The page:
Every Hong Kong citizen has a duty to defend the national sovereignty and territorial integrity, Chief Executive Leung Chun-ying said on Sunday, adding that a stable and secure China will be in Hong Kong’s own interests.
Addressing a military camp for tertiary students, Leung stressed that the fate of a country and its people are tied together, and that people can prosper only when the nation grows stronger.
In a speech delivered in Putonghua, Leung also reminded the youth that they should abide by the law, the Hong Kong Economic Journal reported.
He made the remarks at the closing ceremony for a 13-day military camp organized for some local university students.
The camp, the sixth such initiative, was organized jointly by the Hong Kong government, People’s Liberation Army Hong Kong Garrison and the Liaison Office of the central government.
About 80 students took part in the latest camp, which was aimed at helping the youth get a taste of Chinese army life and also undergo some fitness training.
The Hong Kong Academy of School Managers (HKASM), meanwhile, said in a statement that it is opposed to education professionals spreading the thoughts of Hong Kong independence at schools.
Describing such actions as extreme violation of laws, the academy called on all school managers and administrative staff to closely monitor and take necessary actions against offenders.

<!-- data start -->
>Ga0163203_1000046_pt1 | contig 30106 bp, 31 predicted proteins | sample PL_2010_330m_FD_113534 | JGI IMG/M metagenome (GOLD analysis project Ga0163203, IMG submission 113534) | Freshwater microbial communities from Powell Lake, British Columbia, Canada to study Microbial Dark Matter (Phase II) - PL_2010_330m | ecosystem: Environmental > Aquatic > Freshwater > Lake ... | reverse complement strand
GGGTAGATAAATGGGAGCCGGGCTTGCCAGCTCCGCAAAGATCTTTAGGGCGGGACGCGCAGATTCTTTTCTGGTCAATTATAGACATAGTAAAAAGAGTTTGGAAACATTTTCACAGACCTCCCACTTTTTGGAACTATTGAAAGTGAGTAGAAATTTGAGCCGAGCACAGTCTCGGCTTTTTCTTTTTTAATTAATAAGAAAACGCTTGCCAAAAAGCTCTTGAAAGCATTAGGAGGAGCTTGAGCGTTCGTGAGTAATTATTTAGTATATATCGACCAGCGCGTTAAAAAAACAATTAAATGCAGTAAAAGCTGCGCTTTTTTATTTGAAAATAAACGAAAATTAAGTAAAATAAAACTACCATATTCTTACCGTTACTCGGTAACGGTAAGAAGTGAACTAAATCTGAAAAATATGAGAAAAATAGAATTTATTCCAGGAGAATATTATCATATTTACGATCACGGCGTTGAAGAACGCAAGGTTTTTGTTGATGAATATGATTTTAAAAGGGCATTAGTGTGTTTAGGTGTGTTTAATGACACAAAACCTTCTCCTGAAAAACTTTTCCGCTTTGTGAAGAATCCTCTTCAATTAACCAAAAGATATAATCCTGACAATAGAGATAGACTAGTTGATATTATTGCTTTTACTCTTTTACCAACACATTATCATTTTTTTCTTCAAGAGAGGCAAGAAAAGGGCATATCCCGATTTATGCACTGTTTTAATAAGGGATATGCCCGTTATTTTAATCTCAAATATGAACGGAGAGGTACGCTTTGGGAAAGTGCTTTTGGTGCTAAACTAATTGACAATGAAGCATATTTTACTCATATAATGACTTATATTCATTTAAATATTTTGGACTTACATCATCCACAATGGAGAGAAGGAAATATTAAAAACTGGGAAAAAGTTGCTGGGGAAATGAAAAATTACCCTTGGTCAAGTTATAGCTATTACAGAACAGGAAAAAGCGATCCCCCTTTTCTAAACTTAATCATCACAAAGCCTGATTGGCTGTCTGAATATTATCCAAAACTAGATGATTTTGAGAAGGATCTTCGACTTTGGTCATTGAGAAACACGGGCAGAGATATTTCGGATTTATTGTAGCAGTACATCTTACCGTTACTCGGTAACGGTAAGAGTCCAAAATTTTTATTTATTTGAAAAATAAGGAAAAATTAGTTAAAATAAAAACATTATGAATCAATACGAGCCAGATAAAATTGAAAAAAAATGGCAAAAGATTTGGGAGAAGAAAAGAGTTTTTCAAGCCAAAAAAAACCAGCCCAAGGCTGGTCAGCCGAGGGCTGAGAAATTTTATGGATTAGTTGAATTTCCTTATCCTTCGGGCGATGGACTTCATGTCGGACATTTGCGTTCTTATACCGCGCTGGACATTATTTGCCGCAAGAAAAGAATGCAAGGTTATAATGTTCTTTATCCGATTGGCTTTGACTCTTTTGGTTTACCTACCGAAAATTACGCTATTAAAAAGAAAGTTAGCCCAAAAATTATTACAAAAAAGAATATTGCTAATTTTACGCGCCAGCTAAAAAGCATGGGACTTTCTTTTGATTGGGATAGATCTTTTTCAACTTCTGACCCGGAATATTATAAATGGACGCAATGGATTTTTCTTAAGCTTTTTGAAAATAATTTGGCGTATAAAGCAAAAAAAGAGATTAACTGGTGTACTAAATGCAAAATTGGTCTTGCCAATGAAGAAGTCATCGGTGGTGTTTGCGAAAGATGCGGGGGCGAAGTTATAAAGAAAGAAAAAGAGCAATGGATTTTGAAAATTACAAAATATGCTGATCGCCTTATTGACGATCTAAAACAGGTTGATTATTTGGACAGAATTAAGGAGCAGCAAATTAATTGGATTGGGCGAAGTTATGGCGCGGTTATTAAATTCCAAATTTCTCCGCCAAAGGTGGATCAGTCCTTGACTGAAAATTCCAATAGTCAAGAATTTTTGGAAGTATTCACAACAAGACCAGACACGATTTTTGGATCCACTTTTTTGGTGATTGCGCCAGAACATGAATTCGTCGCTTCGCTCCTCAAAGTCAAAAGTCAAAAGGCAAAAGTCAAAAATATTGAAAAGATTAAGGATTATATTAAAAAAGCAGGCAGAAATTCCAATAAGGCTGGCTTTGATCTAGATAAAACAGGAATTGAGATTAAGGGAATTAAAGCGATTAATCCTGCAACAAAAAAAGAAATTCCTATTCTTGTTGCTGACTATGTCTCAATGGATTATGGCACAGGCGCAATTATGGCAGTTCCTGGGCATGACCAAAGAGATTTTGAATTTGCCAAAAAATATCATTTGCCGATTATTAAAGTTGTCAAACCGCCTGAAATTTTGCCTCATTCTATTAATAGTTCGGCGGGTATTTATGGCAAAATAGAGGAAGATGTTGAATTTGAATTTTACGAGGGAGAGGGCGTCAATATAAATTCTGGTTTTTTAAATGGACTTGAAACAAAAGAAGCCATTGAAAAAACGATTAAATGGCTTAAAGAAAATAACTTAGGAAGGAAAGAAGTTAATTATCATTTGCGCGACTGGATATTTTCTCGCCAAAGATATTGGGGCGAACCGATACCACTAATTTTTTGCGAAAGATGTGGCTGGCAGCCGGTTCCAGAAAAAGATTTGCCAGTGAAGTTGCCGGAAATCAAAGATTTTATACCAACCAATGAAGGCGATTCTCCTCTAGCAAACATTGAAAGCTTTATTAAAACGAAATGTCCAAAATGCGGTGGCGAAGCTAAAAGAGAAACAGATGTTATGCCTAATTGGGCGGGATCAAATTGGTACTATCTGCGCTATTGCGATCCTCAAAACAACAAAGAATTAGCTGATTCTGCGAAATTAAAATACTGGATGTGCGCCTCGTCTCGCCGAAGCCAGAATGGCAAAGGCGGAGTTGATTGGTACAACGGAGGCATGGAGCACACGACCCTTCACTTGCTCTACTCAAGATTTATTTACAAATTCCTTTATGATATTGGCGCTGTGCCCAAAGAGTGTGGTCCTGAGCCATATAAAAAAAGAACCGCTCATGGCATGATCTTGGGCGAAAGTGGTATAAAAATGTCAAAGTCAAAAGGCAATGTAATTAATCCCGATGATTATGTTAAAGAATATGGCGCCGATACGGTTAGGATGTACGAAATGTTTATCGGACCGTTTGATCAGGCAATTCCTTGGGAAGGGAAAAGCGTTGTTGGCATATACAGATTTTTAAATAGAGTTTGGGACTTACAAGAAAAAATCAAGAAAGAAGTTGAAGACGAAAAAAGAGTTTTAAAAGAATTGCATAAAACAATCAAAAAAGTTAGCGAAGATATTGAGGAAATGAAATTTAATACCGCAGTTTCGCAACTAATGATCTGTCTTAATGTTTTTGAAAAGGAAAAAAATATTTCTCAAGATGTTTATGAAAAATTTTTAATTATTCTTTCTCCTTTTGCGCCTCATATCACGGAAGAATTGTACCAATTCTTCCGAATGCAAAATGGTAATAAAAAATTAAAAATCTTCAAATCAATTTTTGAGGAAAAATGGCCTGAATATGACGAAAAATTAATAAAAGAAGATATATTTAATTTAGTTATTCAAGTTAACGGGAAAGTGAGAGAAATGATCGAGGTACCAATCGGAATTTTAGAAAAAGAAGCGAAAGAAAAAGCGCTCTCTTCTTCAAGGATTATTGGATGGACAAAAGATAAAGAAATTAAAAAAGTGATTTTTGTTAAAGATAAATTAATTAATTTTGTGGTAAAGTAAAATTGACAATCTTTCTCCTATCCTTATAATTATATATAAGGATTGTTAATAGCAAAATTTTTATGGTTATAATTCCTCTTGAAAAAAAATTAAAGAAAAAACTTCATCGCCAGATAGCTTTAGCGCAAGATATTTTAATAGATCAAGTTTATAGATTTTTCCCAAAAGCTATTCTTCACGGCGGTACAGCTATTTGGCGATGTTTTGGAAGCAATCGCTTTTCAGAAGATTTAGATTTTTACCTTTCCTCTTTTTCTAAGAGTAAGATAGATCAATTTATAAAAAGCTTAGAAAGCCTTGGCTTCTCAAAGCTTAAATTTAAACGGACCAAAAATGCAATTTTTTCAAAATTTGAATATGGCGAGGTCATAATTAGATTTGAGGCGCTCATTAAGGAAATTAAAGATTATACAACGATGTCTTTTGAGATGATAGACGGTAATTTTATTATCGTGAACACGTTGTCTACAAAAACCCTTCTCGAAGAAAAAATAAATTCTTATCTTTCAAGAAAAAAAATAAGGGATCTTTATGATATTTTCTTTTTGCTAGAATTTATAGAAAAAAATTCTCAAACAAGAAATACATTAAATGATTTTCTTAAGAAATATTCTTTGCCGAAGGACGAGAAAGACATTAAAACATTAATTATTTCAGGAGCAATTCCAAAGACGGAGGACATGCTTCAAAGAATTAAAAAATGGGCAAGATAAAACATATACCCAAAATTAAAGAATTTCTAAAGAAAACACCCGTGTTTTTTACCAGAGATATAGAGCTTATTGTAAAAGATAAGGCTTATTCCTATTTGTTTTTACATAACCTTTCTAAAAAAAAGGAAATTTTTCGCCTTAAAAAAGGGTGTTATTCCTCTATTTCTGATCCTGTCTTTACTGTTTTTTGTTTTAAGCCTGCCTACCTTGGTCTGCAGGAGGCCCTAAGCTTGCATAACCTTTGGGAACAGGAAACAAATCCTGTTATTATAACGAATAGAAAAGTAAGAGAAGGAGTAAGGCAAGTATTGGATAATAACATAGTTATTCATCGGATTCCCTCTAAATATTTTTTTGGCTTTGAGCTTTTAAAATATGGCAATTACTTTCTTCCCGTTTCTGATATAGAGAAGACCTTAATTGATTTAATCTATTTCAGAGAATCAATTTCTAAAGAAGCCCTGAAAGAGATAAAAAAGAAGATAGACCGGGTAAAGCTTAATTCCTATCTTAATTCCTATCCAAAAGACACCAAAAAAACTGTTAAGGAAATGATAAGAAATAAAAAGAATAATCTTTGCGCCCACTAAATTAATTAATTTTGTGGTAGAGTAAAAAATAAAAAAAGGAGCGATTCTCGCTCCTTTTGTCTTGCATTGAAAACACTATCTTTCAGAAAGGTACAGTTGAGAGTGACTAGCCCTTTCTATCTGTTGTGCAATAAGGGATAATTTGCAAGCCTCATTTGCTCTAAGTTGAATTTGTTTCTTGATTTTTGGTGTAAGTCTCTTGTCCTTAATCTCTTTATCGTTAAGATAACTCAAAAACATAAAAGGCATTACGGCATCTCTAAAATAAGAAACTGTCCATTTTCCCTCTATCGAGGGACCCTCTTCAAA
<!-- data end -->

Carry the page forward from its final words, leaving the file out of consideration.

Bernard Chan, a member of Hong Kong’s Executive Council, is the honorary chairman of HKASM.
Eastern District Councilor and Democratic Party member Andrew Chiu Ka-yin, who is director of a subsidized primary school, said the statement from HKASM did not represent the views of all of the school managers in Hong Kong.
The statement represents a pressure tactic and runs contrary to the principle of freedom of speech, Chu said.
The Education Bureau (EDB) said on Sunday that the Incorporated Management Committee (IMC) of a school should keep an eye on teachers advocating Hong Kong independence, Apple Daily reported.
The teachers in question could lose their teaching qualifications if they are found to have engaged in improper and unprofessional behavior, the bureau warned.
James Hon Lin-shan, former chairman of the Council on Professional Conduct in Education, said he is worried that teachers might conduct self-censorship under the enormous pressure from EDB.
Hon is critical of EDB’s measures, saying that they are no different from the previous attempts by the government to roll out national education courses at schools.
Attempts to tighten freedom of speech and discussion on campuses must be resisted, he said.
Citing Chapter 279 of the Education Ordinance, the EDB said the IMC is required to spell out its expectations on work ethics and performance to the teaching staff, and that it must clearly formulate mechanisms and procedures to act on staff that fail to meet those expectations.
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